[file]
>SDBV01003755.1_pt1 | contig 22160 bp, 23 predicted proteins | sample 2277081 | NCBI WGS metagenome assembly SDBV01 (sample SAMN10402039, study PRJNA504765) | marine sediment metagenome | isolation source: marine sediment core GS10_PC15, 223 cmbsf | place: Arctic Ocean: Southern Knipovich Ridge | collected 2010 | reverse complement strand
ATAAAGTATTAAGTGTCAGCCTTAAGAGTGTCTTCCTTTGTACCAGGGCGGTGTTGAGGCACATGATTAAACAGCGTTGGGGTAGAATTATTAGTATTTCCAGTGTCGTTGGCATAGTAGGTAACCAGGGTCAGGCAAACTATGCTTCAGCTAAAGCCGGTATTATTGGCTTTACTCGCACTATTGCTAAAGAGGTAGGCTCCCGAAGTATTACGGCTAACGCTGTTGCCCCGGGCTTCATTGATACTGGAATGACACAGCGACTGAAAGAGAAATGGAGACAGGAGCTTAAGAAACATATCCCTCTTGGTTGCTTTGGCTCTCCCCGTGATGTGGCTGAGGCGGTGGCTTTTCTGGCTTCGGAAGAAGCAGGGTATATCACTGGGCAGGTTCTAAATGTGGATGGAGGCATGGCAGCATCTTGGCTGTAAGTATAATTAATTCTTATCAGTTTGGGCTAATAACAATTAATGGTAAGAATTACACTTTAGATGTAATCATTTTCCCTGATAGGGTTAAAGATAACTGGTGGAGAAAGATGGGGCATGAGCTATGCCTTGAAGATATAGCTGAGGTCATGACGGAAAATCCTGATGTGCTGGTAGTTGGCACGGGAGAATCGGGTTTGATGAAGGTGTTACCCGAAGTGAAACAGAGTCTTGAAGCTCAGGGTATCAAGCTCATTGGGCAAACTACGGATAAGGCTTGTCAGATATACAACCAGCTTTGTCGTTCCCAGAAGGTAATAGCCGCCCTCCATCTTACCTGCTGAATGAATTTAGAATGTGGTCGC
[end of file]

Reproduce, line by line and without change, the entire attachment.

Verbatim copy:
>SDBV01003755.1_pt1 | contig 22160 bp, 23 predicted proteins | sample 2277081 | NCBI WGS metagenome assembly SDBV01 (sample SAMN10402039, study PRJNA504765) | marine sediment metagenome | isolation source: marine sediment core GS10_PC15, 223 cmbsf | place: Arctic Ocean: Southern Knipovich Ridge | collected 2010 | reverse complement strand
ATAAAGTATTAAGTGTCAGCCTTAAGAGTGTCTTCCTTTGTACCAGGGCGGTGTTGAGGCACATGATTAAACAGCGTTGGGGTAGAATTATTAGTATTTCCAGTGTCGTTGGCATAGTAGGTAACCAGGGTCAGGCAAACTATGCTTCAGCTAAAGCCGGTATTATTGGCTTTACTCGCACTATTGCTAAAGAGGTAGGCTCCCGAAGTATTACGGCTAACGCTGTTGCCCCGGGCTTCATTGATACTGGAATGACACAGCGACTGAAAGAGAAATGGAGACAGGAGCTTAAGAAACATATCCCTCTTGGTTGCTTTGGCTCTCCCCGTGATGTGGCTGAGGCGGTGGCTTTTCTGGCTTCGGAAGAAGCAGGGTATATCACTGGGCAGGTTCTAAATGTGGATGGAGGCATGGCAGCATCTTGGCTGTAAGTATAATTAATTCTTATCAGTTTGGGCTAATAACAATTAATGGTAAGAATTACACTTTAGATGTAATCATTTTCCCTGATAGGGTTAAAGATAACTGGTGGAGAAAGATGGGGCATGAGCTATGCCTTGAAGATATAGCTGAGGTCATGACGGAAAATCCTGATGTGCTGGTAGTTGGCACGGGAGAATCGGGTTTGATGAAGGTGTTACCCGAAGTGAAACAGAGTCTTGAAGCTCAGGGTATCAAGCTCATTGGGCAAACTACGGATAAGGCTTGTCAGATATACAACCAGCTTTGTCGTTCCCAGAAGGTAATAGCCGCCCTCCATCTTACCTGCTGAATGAATTTAGAATGTGGTCGC